The importance of risk-adjusted returns

Note to Real Estate Crowdfunding Investors: The Importance of Risk-Adjusted Returns

Joe Stampone Featured, Invest Passively 9 Comments

I was chatting with a friend of mine the other day who owns/operates retail assets in secondary markets on the west coast. He was telling me about the mis-pricing he’s seeing in core-plus real estate deals in secondary markets driven by the lack of capital targeting the space. While there are a few core-plus funds out there, they’re typically operated by institutional players who focus on primary markets, aim to write large equity checks, and have a low cost of capital. There are very few firms who can write $5M-$10M equity checks for core-plus deals in secondary markets.

The challenge is that firms who write smaller equity checks are typically backed by high-net-worth investors (through crowdfunding sites or otherwise) and it’s tough to pitch lower return deals because they don’t understand the concept of risk-adjusted returns. If investors are used to achieving 18%-20% IRR’s on value-add deals, how do you pitch a deal that is projecting a 10%-12% total return?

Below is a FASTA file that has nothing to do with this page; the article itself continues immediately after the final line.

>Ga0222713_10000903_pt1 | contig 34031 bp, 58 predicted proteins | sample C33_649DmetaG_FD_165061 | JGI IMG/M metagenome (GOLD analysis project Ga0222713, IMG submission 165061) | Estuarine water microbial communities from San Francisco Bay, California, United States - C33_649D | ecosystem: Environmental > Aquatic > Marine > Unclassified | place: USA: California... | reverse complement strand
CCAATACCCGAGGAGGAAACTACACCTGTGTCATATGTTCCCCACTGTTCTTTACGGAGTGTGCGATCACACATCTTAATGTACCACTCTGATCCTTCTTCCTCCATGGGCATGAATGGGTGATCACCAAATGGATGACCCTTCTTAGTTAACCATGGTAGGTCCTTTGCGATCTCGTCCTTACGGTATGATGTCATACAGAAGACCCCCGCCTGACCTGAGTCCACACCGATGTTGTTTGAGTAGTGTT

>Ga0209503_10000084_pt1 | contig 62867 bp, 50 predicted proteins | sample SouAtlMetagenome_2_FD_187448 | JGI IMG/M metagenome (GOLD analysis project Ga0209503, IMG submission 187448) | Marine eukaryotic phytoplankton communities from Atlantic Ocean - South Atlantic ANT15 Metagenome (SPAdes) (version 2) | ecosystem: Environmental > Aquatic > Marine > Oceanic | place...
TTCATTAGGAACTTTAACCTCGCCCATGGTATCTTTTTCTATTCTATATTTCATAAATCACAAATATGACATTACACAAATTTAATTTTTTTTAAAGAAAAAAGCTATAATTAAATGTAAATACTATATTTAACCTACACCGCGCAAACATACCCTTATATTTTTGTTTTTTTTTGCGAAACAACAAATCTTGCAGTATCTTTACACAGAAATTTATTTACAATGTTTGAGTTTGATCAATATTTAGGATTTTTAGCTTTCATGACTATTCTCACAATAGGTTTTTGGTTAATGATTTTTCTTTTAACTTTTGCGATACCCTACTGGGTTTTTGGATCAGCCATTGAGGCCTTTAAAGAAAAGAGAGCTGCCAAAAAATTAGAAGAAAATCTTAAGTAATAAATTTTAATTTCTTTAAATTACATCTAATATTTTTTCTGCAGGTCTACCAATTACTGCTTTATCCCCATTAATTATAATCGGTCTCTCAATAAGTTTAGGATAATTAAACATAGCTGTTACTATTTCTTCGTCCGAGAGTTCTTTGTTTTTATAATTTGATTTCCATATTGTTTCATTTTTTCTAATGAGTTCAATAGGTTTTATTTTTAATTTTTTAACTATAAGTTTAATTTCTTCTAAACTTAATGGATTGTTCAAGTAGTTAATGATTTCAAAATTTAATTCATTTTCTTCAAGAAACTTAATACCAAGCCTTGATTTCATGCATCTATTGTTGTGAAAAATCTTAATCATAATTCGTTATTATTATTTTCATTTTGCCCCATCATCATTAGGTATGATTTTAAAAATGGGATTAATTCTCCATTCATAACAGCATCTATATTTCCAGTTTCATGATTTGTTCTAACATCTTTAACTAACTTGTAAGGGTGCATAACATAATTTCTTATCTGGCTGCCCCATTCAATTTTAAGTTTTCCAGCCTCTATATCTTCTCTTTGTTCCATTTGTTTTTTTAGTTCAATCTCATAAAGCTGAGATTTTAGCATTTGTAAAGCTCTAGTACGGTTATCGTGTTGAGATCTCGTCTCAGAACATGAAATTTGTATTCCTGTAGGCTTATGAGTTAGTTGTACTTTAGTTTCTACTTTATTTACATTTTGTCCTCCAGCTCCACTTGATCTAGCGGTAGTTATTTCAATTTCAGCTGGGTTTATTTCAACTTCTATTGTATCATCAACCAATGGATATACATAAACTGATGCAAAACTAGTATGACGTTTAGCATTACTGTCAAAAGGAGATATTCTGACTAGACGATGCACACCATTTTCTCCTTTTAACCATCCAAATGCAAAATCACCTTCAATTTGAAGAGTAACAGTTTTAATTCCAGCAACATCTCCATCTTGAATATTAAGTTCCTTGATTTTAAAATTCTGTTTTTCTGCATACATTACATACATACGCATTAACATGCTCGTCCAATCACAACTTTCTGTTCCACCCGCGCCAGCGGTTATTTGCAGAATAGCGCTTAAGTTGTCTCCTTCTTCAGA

I anticipate this being a challenge for real estate crowdfunding sites as the market approaches the top of the cycle. For now, the deals that advertise the highest returns will continue to get funded, however investors are unable to quantify the risk and review the underwriting to determine the true risk-adjusted returns and make sound investment decisions.

I was scanning the opportunities available on crowdfunding sites and came across the 2 deals. In your opinion, which is the better deal:

Deal 1: High-quality medical office asset in a solid secondary location with quality tenant’s in-place and little near-term lease role. Projected IRR and average cash-on-cash over a 5-years hold is 12% and 7% net to investors with cash-flow out of the gate.

Deal 2: Value-add non-anchored strip retail in a tertiary location that is currently 60% occupied. Projected IRR over a 5-year hold is 21% net to investors and there is no cash flow to investors over the first 2 years.

If presented with these two opportunities, regardless of my risk aversion, I’d be far more inclined to invest my own capital in deal 1. One of my concerns with the crowdfunding space is that retail investors take the projected returns as fact, without accounting for the risk. When deals under-perform, or even worse, lose equity value, investors will learn the hard way that understanding risk/downside is key to making quality investment decisions.

If you’re investing in real estate, there are several factors that determine the risk of a deal.

  • Deal Basis: The amount you pay upfront is the main indicator of risk in a deal. Buying a deal at a great basis can overcome many potential downsides.
  • Sponsor Risk: Real estate is an operational business where the quality and experience of the operator is key to success.
  • Physical Asset Risks: How old is the property? Is there immediate or near-term capital needs?